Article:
Italian Nuns: Italian Roman Catholic Nuns, Maria Gaetana Agnesi, Scholastica, Clare of Assisi, Rita of Cascia, Clare of Montefalco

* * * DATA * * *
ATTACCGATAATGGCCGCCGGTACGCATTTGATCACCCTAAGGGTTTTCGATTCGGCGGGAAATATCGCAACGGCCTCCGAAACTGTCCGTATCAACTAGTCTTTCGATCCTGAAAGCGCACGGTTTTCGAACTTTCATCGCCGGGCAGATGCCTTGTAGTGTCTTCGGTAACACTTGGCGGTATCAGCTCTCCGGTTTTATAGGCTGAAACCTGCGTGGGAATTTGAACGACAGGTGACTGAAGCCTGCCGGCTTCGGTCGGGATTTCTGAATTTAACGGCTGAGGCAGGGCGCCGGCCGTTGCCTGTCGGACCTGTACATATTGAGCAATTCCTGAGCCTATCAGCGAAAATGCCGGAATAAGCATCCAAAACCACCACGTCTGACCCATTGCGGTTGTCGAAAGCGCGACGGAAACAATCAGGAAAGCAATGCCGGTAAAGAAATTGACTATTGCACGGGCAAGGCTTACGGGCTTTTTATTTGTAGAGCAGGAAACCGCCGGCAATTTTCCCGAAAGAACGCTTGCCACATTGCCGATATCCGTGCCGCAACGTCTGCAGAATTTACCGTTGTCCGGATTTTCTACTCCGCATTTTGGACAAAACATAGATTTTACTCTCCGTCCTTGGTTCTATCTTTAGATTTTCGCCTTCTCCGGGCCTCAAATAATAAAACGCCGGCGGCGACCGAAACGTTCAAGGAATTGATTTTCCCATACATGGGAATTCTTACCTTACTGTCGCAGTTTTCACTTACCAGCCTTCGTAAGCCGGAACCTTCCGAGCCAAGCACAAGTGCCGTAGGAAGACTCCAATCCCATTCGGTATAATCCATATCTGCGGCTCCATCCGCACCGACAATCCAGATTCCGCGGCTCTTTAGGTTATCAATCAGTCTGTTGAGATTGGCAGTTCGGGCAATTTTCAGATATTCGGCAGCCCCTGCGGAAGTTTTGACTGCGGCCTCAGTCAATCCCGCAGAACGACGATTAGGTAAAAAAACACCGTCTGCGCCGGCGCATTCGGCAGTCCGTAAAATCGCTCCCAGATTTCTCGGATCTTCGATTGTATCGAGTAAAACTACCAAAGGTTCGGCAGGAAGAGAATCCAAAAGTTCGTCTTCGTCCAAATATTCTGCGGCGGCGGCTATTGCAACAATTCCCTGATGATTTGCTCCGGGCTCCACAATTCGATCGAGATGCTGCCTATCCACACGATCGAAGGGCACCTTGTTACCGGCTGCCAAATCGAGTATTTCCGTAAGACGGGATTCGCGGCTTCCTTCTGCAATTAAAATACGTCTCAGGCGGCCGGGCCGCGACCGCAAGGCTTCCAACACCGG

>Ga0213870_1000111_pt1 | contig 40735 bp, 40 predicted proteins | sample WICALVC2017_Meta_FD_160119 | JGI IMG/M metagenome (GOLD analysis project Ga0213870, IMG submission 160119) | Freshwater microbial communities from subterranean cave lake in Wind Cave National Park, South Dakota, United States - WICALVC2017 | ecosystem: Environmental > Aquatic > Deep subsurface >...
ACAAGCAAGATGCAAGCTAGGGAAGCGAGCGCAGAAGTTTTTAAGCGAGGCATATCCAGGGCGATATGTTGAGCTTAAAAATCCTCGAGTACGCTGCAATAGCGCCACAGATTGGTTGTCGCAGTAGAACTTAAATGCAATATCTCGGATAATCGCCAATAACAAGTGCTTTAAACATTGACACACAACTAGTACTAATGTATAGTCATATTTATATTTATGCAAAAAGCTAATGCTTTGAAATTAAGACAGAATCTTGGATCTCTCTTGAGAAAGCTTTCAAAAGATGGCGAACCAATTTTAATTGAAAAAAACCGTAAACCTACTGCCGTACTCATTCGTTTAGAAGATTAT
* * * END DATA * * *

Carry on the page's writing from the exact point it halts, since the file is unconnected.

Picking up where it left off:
Please note that the content of this book primarily consists of articles available from Wikipedia or other free sources online. Pages: 27. Chapters: Italian Roman Catholic nuns, Maria Gaetana Agnesi, Scholastica, Josephine Bakhita, Clare of Assisi, Clare of Montefalco, Eugenia Elisabetta Ravasio, Rose Venerini, Rita of Cascia, Anne Juliana Gonzaga, Maria Fortunata Viti, Vittoria Aleotti, Camilla Fa, Angelina di Marsciano, Leonella Sgorbati, Columba of Rieti, Maria Bertilla Boscardin, Benedetta Carlini, Juliana Falconieri, Magdalena de Pazzi, Bona of Pisa, Maria Celeste, Baptista Varani, Maria Cattarina Calegari, Caterina Assandra, Catherine of Ricci, Consolata Betrone, Blessed Beatrice d'Este, Agnes of Montepulciano, Saint Humility, Margherita Marchione, Giulia Salzano, Porzia de' Medici, Margaret of Castello, Maria Candida of the Eucharist, Ana Marija Marovi?, Sperandia, Battistina Vernazza, Angiola Guglielma Butteri, Matteuccia de Francesco, Claudia Rusca, Felicitas of Padua, Isabela de Rosis. Excerpt: Josephine Bakhita (c. 1869 - 8 February 1947) was a Sudanese-born former slave who became a Roman Catholic Canossian nun in Italy, living and working there for 45 years. In 2000, she was declared a saint by the Roman Catholic Church. Early details about Bakhita are not fully known. She was born about 1869 in the western Sudanese region of Darfur; in the village of Olgossa, west of Nyala and close to Mt Agilerei. She belonged to the prestigious Daju people; her well respected and reasonably prosperous father was brother of the village chief. She was surrounded by a loving family of three brothers and three sisters; as she says in her autobiography: "I lived a very happy and carefree life, without knowing what suffering was." Sometime between the age of seven to nine, probably in February 1877, she was kidnapped by Arab slave traders, who already had kidnapped her elder sister two years earlier. She was cruelly forced to walk about 960 kilometers (600 miles) to E...
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